Being handed the task of compiling and writing an annual report can be overwhelming. An annual report presents the financial data and information for a business over the span of a year. The report's content must be honest, as accurate data are expected by the shareholders and investors, who need to understand the business’s finances. If you are responsible for compiling an annual report, start by gathering all of the financial information pertaining to the business that falls within the chosen financial period. Do not use any information that does not apply.
Categorize the information you have been given by the accountant or the owner of the business. Place all of the assets data into one pile. Assets are the things that the company owns. Examples include cash, office supplies, inventories and accounts receivables. Put all of the liabilities in another pile. Examples of liabilities include bank loans, creditor notes and unpaid taxes.
Place all of the expenses into a third pile. Expenses are items that are paid or spent on a monthly basis, such as utilities, rent and business strategy payments like marketing campaigns and business cards. The expenses may fluctuate each month. Lastly, put all of the earnings information into a fourth pile. Earnings often include the sales made during the given period.
Check the dates on the assets, liabilities, expenses and earnings to ensure all of it falls into the chosen period. For example, if the chosen period is January 2006 to December 2006, do not include financial information that is dated in 2005 or 2007.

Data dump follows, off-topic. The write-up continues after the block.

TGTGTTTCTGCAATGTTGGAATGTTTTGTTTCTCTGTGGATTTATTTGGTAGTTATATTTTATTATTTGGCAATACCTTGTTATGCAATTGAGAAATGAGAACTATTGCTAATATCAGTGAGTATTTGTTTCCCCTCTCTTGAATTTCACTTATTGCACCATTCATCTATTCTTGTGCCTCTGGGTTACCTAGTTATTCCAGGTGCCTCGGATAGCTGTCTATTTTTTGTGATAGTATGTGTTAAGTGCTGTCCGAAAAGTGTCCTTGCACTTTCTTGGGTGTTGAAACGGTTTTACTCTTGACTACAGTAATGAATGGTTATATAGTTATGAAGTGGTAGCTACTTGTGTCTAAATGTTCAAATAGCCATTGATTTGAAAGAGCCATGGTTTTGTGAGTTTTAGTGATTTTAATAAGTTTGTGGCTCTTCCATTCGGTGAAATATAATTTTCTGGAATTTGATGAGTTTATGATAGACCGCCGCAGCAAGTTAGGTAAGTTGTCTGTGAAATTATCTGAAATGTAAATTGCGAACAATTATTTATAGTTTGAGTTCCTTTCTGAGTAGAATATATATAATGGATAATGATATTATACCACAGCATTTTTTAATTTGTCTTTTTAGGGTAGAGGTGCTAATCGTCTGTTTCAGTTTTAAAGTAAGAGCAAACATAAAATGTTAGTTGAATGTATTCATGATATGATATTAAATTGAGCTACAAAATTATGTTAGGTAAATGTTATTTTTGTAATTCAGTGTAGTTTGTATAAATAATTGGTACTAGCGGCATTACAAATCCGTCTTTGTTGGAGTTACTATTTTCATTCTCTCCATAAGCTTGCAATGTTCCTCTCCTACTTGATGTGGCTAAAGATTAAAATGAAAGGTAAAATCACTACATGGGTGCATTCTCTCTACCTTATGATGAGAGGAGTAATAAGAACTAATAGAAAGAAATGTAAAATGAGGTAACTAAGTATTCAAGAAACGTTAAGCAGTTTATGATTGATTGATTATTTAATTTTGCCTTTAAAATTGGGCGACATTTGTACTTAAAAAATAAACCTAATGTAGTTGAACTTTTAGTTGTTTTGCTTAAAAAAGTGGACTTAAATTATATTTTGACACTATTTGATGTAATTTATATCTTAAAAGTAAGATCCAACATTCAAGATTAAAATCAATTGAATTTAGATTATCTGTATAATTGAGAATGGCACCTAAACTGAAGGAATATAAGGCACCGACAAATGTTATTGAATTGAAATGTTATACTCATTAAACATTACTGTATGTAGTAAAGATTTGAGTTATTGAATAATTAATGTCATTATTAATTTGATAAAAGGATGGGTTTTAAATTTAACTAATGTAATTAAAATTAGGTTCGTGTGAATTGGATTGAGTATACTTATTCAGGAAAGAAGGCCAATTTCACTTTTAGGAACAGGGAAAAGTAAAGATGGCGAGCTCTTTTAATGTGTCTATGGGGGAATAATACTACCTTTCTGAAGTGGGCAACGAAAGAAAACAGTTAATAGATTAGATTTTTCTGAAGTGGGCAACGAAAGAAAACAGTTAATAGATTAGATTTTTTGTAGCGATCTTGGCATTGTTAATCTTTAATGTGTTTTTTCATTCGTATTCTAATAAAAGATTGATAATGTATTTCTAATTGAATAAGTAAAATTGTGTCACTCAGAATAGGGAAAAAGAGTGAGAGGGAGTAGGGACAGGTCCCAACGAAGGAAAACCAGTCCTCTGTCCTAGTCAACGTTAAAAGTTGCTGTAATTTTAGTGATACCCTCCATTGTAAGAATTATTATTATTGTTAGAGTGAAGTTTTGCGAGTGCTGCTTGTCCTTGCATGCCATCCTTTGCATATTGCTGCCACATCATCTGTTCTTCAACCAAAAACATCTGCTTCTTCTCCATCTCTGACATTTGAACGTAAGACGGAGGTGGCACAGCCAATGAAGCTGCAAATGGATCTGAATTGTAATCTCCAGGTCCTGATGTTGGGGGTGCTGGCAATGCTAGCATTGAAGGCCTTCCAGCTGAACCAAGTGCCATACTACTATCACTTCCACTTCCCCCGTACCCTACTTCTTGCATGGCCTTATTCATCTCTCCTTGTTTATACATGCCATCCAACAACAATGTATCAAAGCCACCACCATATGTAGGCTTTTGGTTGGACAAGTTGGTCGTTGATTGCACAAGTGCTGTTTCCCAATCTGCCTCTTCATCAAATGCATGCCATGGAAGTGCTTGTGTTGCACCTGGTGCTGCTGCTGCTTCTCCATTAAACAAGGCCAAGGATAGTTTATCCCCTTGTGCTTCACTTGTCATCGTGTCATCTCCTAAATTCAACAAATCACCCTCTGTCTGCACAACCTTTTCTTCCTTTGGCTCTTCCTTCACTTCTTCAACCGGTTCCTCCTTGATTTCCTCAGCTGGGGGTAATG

Create graphs for each of the categories, so it is divided by month. For example, create a graph that shows the assets owned in January, December and all of the months in between. Under the paragraph, explain any major changes in the assets. Repeat this step with the liabilities, expenses and earnings.
Add up the total annual liabilities sum and the assets sum. Subtract the liabilities amount from the assets. The result of this calculation is the net worth. This will reveal whether the business owes more than it owns and, hence, disclose the business’s financial standing.
Locate the expenses and the earnings graphs. For each month, subtract the expenses from the earnings. This will reveal whether the business spends more each month than it earns. Add up all the expenses and all the earnings for the entire year and subtract the expenses from the earnings. This will reveal whether the business has spent more during the year than it has earned. This information is important to investors and shareholders. For example, if the business owes more than it owns and spends more each month than it earns, investors may not want to put money in the business.
Write a concluding section that discusses the major points in the annual report. For example, mention that expenses are twice as high as earnings, if this is the case. Offer solutions to spending by suggesting the elimination of specific expenses or increasing sales in the next annual period.
Ask your CEO to write an introductory letter to the annual report. The CEO or business owner will address the readers directly and discuss any important factors in the report. The letter often focuses on the company's positive achievements while briefly mentioning the negatives. The letter is inserted as an introduction to the report.
Based in Toronto, Mary Jane has been writing for online magazines and databases since 2002. Her articles have appeared on the Simon & Schuster website and she received an editor's choice award in 2009. She holds a Master of Arts in psychology of language use from the University of Copenhagen in Denmark.